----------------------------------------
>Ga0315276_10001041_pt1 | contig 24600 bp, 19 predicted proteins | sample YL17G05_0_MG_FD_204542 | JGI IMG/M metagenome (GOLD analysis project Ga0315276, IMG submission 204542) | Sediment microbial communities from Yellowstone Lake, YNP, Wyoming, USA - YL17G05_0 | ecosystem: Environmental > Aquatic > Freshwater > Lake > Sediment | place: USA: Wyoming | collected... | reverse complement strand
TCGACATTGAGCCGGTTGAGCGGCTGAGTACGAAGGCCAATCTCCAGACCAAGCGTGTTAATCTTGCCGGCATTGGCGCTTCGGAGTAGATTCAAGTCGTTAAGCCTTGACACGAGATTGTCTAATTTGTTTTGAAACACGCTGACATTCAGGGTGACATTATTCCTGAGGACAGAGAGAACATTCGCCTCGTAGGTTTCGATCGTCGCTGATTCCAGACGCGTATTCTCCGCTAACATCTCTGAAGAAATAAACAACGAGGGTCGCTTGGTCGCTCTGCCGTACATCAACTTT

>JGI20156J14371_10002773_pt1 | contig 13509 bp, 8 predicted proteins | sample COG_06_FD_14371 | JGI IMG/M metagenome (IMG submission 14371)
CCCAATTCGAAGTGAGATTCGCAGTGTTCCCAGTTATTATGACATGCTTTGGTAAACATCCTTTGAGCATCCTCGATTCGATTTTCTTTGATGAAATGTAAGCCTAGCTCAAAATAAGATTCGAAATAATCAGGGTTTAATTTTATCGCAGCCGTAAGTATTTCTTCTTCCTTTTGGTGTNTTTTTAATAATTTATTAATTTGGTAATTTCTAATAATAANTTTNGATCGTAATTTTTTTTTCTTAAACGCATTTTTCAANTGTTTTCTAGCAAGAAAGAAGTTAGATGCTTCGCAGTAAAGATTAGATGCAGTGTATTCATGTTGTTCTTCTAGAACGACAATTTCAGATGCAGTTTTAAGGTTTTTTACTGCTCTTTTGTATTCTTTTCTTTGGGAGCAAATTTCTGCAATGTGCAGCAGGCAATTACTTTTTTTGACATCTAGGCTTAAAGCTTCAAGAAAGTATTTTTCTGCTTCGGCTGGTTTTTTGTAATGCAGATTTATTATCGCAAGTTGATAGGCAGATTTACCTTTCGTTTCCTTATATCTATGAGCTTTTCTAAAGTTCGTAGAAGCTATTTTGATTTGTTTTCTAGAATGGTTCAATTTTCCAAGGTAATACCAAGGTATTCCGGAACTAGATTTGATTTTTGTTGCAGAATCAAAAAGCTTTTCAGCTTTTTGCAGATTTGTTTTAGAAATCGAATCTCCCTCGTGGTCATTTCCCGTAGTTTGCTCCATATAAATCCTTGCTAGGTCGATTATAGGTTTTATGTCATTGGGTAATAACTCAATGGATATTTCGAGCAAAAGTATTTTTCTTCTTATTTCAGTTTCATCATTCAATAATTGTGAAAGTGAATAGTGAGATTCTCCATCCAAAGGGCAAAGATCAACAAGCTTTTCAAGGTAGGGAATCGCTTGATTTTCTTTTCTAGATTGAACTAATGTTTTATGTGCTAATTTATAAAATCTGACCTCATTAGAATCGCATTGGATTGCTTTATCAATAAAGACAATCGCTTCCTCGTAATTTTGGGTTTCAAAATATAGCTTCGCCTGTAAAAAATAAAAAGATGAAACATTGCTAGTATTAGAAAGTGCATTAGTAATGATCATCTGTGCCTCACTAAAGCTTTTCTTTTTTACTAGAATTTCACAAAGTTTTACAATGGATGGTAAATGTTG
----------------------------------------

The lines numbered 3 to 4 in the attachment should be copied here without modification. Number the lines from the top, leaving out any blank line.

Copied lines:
>JGI20156J14371_10002773_pt1 | contig 13509 bp, 8 predicted proteins | sample COG_06_FD_14371 | JGI IMG/M metagenome (IMG submission 14371)
CCCAATTCGAAGTGAGATTCGCAGTGTTCCCAGTTATTATGACATGCTTTGGTAAACATCCTTTGAGCATCCTCGATTCGATTTTCTTTGATGAAATGTAAGCCTAGCTCAAAATAAGATTCGAAATAATCAGGGTTTAATTTTATCGCAGCCGTAAGTATTTCTTCTTCCTTTTGGTGTNTTTTTAATAATTTATTAATTTGGTAATTTCTAATAATAANTTTNGATCGTAATTTTTTTTTCTTAAACGCATTTTTCAANTGTTTTCTAGCAAGAAAGAAGTTAGATGCTTCGCAGTAAAGATTAGATGCAGTGTATTCATGTTGTTCTTCTAGAACGACAATTTCAGATGCAGTTTTAAGGTTTTTTACTGCTCTTTTGTATTCTTTTCTTTGGGAGCAAATTTCTGCAATGTGCAGCAGGCAATTACTTTTTTTGACATCTAGGCTTAAAGCTTCAAGAAAGTATTTTTCTGCTTCGGCTGGTTTTTTGTAATGCAGATTTATTATCGCAAGTTGATAGGCAGATTTACCTTTCGTTTCCTTATATCTATGAGCTTTTCTAAAGTTCGTAGAAGCTATTTTGATTTGTTTTCTAGAATGGTTCAATTTTCCAAGGTAATACCAAGGTATTCCGGAACTAGATTTGATTTTTGTTGCAGAATCAAAAAGCTTTTCAGCTTTTTGCAGATTTGTTTTAGAAATCGAATCTCCCTCGTGGTCATTTCCCGTAGTTTGCTCCATATAAATCCTTGCTAGGTCGATTATAGGTTTTATGTCATTGGGTAATAACTCAATGGATATTTCGAGCAAAAGTATTTTTCTTCTTATTTCAGTTTCATCATTCAATAATTGTGAAAGTGAATAGTGAGATTCTCCATCCAAAGGGCAAAGATCAACAAGCTTTTCAAGGTAGGGAATCGCTTGATTTTCTTTTCTAGATTGAACTAATGTTTTATGTGCTAATTTATAAAATCTGACCTCATTAGAATCGCATTGGATTGCTTTATCAATAAAGACAATCGCTTCCTCGTAATTTTGGGTTTCAAAATATAGCTTCGCCTGTAAAAAATAAAAAGATGAAACATTGCTAGTATTAGAAAGTGCATTAGTAATGATCATCTGTGCCTCACTAAAGCTTTTCTTTTTTACTAGAATTTCACAAAGTTTTACAATGGATGGTAAATGTTG